The official also said that Prime Minister Ehud Olmert would not cancel his scheduled trip to Washington DC this weekend. Olmert's office said on Thursday that the IDF would not take action in Gaza but that the prime minister plans to discuss the recent alarming events in the Strip with President George W. Bush and UN Secretary General Ban Ki-Moon in his meetings with the two early next week.

"Israel intends to work with the international community to deal with the serious and troubling events in Gaza," said Olmert's office. Olmert is reported to have followed the escalating events in Gaza closely throughout the day.

"When the infighting began the prime minister warned that if Hamas overtakes Gaza it may have an impact on the entire region. Since this is, unfortunately, the way things have played out, we are preparing ourselves accordingly," said the State official.

Olmert's office said that Hamas has not taken into account the 1.5 million people living in Gaza who they will have to take care now: "Gaza relies on Israel for its humanitarian needs. All of its crossings are linked to Israel. We will examine the situation and decide what should be done with the new situation, but will not be held responsible for the fate of Gaza's residents.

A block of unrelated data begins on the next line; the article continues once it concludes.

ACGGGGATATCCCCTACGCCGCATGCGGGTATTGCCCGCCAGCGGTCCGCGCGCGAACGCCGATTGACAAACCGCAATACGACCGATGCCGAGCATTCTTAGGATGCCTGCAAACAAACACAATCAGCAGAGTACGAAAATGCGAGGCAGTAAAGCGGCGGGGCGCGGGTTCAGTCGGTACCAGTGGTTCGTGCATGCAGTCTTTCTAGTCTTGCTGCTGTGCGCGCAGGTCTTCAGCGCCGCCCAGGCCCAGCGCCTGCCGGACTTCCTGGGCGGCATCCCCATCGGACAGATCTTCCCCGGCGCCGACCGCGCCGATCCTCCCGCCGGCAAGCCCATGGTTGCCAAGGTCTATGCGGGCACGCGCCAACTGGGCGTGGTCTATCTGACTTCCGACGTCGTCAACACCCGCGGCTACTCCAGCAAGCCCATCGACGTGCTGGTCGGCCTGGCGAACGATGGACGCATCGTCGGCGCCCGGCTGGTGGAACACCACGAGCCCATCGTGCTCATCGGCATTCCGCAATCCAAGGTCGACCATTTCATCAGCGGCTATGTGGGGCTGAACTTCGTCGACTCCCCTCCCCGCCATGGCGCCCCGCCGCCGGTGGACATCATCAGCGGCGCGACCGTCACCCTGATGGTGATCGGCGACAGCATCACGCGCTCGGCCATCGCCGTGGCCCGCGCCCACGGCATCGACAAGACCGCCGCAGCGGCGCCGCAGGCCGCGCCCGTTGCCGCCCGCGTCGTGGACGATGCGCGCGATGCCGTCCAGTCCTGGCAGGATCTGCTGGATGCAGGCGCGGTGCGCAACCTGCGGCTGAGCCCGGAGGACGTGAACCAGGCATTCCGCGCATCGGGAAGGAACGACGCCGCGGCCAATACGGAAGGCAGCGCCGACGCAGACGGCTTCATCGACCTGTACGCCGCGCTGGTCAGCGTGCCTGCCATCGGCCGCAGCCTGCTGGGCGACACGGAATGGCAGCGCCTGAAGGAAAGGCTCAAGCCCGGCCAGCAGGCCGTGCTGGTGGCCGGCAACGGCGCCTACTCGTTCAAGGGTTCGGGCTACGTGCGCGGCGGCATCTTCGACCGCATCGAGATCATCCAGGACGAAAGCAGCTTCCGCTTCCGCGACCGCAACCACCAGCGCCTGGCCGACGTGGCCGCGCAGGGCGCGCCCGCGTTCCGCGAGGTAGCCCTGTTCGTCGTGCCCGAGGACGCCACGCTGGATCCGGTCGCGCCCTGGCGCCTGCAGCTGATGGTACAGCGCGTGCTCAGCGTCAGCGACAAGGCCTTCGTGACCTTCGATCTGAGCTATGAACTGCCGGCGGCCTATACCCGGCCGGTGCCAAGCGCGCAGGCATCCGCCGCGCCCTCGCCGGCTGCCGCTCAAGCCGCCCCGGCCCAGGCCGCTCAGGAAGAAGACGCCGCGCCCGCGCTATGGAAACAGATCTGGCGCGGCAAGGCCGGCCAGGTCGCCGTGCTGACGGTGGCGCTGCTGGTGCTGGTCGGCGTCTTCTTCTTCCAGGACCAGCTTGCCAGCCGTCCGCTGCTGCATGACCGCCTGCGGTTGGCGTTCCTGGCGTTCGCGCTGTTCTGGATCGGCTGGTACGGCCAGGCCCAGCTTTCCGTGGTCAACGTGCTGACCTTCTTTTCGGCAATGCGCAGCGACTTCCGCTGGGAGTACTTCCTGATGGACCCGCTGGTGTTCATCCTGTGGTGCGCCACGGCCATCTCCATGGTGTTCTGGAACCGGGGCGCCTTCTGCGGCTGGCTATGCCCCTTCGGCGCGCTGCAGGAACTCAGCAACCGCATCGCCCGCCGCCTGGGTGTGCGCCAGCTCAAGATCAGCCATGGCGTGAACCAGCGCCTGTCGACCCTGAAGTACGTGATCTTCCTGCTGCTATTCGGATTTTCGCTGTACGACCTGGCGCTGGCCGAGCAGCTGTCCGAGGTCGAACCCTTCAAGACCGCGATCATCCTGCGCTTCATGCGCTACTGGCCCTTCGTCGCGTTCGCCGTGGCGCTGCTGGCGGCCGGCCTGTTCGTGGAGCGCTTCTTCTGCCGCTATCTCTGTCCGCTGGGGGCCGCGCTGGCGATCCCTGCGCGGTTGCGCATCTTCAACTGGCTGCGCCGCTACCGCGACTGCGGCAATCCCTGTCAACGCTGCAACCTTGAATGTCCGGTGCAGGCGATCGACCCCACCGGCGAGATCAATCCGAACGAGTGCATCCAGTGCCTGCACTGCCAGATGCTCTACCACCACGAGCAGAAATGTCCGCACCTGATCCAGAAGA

"Several possible responses are being considered at the moment. Among other things we may decide on separate policies for Gaza and the West Bank. We do not want the infighting to spill into the West Bank and for Hamas to gain strength there. Likewise we will assess the situation of the Philadelphi route. The National Security Council and Ministry of Foreign Affairs are both studying the matter. Only the security cabinet will determine the course of action Israel will adopt in light of this new reality," said the official.

Olmert is planning to tell Bush next Tuesday that there is an urgent need to view the West Bank and the Gaza Strip as separate entities and prevent contact between them, political sources in Jerusalem said Thursday.

According to the sources, the defense establishment is recommending a "separation policy" for the two territories, and is emphasizing the importance of "ensuring that what is happening this week in Gaza will not happen in the West Bank."

Bush and Olmert's meeting will center on Hamas' takeover of the Gaza Strip in recent days, and they will discuss whether it is possible to move the peace process forward, and in what ways.

Olmert will also raise the topic of deploying a multi-national force along the Gaza-Egypt border in his meetings with Bush and later with United Nations Secretary General Ban Ki-Moon. An international force would be deployed in order to curb the smuggling of arms from Egypt into the Gaza Strip, and strengthening Hamas.